Beta-Band Resonance and Intrinsic Oscillations in a Biophysically Detailed Model of the Subthalamic Nucleus-Globus Pallidus Network
|Title:||Beta-Band Resonance and Intrinsic Oscillations in a Biophysically Detailed Model of the Subthalamic Nucleus-Globus Pallidus Network||Authors:||Koelman, Lucas A.; Lowery, Madeleine M.||Permanent link:||http://hdl.handle.net/10197/11284||Date:||5-Nov-2019||Online since:||2020-02-13T15:08:46Z||Abstract:||Increased beta-band oscillatory activity in the basal ganglia network is associated with Parkinsonian motor symptoms and is suppressed with medication and deep brain stimulation (DBS). The origins of the beta-band oscillations, however, remains unclear with both intrinsic oscillations arising within the subthalamic nucleus (STN)-external globus pallidus (GPe) network and exogenous beta-activity, originating outside the network, proposed as potential sources of the pathological activity. The aim of this study was to explore the relative contribution of autonomous oscillations and exogenous oscillatory inputs in the generation of pathological oscillatory activity in a biophysically detailed model of the parkinsonian STN-GPe network. The network model accounts for the integration of synaptic currents and their interaction with intrinsic membrane currents in dendritic structures within the STN and GPe. The model was used to investigate the development of beta-band synchrony and bursting within the STN-GPe network by changing the balance of excitation and inhibition in both nuclei, and by adding exogenous oscillatory inputs with varying phase relationships through the hyperdirect cortico-subthalamic and indirect striato-pallidal pathways. The model showed an intrinsic susceptibility to beta-band oscillations that was manifest in weak autonomously generated oscillations within the STN-GPe network and in selective amplification of exogenous beta-band synaptic inputs near the network's endogenous oscillation frequency. The frequency at which this resonance peak occurred was determined by the net level of excitatory drive to the network. Intrinsic or endogenously generated oscillations were too weak to support a pacemaker role for the STN-GPe network, however, they were considerably amplified by sparse cortical beta inputs and were further amplified by striatal beta inputs that promoted anti-phase firing of the cortex and GPe, resulting in maximum transient inhibition of STN neurons. The model elucidates a mechanism of cortical patterning of the STN-GPe network through feedback inhibition whereby intrinsic susceptibility to beta-band oscillations can lead to phase locked spiking under parkinsonian conditions. These results point to resonance of endogenous oscillations with exogenous patterning of the STN-GPe network as a mechanism of pathological synchronization, and a role for the pallido-striatal feedback loop in amplifying beta oscillations.||Funding Details:||European Commission Horizon 2020||Type of material:||Journal Article||Publisher:||Frontiers Media||Journal:||Frontiers in computational neuroscience||Volume:||13||Copyright (published version):||2019 the Authors||Keywords:||Parkinson's disease; Basal ganglia; Beta-band oscillations; Globus pallidus; Multi-compartmental neuron model; Subthalamic nucleus; Synchronization||DOI:||10.3389/fncom.2019.00077||Language:||en||Status of Item:||Peer reviewed|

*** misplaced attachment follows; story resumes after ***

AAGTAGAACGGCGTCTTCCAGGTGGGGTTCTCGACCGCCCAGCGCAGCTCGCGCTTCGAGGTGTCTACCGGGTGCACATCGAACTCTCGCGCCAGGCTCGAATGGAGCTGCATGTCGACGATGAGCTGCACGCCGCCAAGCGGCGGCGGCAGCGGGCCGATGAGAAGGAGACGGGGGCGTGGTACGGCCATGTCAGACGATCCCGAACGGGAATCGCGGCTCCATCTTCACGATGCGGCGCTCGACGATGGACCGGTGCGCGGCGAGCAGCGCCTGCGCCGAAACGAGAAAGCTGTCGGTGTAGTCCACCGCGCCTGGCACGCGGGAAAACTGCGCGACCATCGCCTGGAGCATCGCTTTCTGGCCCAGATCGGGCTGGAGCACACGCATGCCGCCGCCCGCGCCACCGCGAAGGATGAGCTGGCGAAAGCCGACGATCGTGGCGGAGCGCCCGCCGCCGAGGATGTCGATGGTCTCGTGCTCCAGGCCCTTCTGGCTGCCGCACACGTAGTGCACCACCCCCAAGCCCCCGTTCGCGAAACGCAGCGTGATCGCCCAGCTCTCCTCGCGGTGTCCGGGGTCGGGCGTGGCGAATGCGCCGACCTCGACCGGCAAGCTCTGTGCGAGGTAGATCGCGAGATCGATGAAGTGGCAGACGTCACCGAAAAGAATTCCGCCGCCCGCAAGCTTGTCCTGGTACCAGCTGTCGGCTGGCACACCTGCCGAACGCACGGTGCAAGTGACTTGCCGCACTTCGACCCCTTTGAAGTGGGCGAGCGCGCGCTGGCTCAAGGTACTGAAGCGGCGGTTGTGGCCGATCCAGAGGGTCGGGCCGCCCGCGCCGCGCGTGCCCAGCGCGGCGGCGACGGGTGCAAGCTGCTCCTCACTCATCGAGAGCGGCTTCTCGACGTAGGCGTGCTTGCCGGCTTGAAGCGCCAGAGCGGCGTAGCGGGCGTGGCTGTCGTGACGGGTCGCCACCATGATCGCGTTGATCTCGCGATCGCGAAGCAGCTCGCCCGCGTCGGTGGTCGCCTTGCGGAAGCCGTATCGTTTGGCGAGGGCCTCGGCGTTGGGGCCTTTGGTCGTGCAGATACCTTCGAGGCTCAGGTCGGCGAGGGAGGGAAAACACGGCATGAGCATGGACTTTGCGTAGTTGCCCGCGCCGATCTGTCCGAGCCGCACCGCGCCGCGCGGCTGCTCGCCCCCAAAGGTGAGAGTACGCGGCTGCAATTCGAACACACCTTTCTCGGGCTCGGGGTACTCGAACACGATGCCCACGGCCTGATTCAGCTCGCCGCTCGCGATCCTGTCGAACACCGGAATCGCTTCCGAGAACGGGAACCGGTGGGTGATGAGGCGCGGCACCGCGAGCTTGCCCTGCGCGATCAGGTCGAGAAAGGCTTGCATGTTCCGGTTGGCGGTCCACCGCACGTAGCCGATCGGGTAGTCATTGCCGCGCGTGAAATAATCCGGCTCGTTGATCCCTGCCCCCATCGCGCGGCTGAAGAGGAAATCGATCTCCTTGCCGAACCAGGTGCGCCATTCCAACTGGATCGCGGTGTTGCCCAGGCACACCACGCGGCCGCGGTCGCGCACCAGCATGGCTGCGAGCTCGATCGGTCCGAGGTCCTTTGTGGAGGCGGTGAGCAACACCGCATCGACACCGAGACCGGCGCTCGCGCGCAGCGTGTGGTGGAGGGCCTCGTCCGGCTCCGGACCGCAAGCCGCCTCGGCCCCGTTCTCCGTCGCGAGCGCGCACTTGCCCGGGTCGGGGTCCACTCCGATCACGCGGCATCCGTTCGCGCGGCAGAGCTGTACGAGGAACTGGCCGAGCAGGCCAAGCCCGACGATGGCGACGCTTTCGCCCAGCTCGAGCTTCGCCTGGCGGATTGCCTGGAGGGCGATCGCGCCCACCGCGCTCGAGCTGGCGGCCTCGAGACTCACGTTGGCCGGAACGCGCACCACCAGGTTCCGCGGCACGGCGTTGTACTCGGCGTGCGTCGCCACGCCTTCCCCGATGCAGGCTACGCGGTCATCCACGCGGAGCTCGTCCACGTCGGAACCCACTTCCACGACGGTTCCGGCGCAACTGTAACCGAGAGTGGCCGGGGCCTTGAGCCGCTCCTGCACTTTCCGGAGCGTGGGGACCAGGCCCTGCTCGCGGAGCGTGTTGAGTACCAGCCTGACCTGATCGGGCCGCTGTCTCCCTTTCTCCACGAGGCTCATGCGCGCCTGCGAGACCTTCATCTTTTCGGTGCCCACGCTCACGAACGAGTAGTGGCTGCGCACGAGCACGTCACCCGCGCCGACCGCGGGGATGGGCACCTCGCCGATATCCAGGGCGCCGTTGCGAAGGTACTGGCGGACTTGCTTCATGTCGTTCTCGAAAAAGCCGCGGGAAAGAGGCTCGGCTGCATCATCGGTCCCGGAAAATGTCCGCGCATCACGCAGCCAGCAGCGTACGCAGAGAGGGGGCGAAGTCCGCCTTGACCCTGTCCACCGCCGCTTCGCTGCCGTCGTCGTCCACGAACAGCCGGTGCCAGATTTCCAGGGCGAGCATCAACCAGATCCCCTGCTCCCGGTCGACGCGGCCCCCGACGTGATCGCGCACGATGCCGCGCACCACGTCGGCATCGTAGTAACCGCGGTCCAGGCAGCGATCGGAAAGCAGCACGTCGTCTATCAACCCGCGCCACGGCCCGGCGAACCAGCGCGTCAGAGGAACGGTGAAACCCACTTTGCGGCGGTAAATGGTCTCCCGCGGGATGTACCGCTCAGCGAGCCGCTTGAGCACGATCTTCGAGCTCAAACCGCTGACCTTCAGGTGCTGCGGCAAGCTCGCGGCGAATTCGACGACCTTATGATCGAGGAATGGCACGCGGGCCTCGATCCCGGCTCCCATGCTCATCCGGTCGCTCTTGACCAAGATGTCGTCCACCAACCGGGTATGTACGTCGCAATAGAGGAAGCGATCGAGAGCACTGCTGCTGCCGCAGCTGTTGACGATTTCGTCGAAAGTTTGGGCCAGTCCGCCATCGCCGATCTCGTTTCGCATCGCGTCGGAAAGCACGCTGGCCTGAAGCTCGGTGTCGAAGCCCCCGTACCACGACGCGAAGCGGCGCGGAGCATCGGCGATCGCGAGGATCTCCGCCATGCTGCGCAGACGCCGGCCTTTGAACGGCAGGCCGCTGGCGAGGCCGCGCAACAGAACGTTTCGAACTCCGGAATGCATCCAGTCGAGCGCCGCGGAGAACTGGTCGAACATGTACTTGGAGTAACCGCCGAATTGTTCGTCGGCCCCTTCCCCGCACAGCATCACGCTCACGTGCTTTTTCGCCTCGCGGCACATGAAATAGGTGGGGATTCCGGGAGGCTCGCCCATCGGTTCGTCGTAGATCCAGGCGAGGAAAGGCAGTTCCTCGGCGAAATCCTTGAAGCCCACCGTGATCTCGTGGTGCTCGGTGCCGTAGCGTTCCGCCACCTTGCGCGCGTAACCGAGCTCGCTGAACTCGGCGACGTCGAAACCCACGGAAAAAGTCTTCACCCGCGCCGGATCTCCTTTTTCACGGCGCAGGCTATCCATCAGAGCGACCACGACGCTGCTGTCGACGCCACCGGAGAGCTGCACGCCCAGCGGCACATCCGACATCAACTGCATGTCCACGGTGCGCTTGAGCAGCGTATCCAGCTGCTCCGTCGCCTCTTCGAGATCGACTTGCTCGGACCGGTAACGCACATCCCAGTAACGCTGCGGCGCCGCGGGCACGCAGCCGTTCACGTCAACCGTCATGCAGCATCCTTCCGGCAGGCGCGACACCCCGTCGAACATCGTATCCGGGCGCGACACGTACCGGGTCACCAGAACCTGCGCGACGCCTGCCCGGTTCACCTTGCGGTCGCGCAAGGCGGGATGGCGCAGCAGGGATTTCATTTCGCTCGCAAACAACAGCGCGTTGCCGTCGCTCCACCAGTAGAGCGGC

|Appears in Collections:||Electrical and Electronic Engineering Research Collection|
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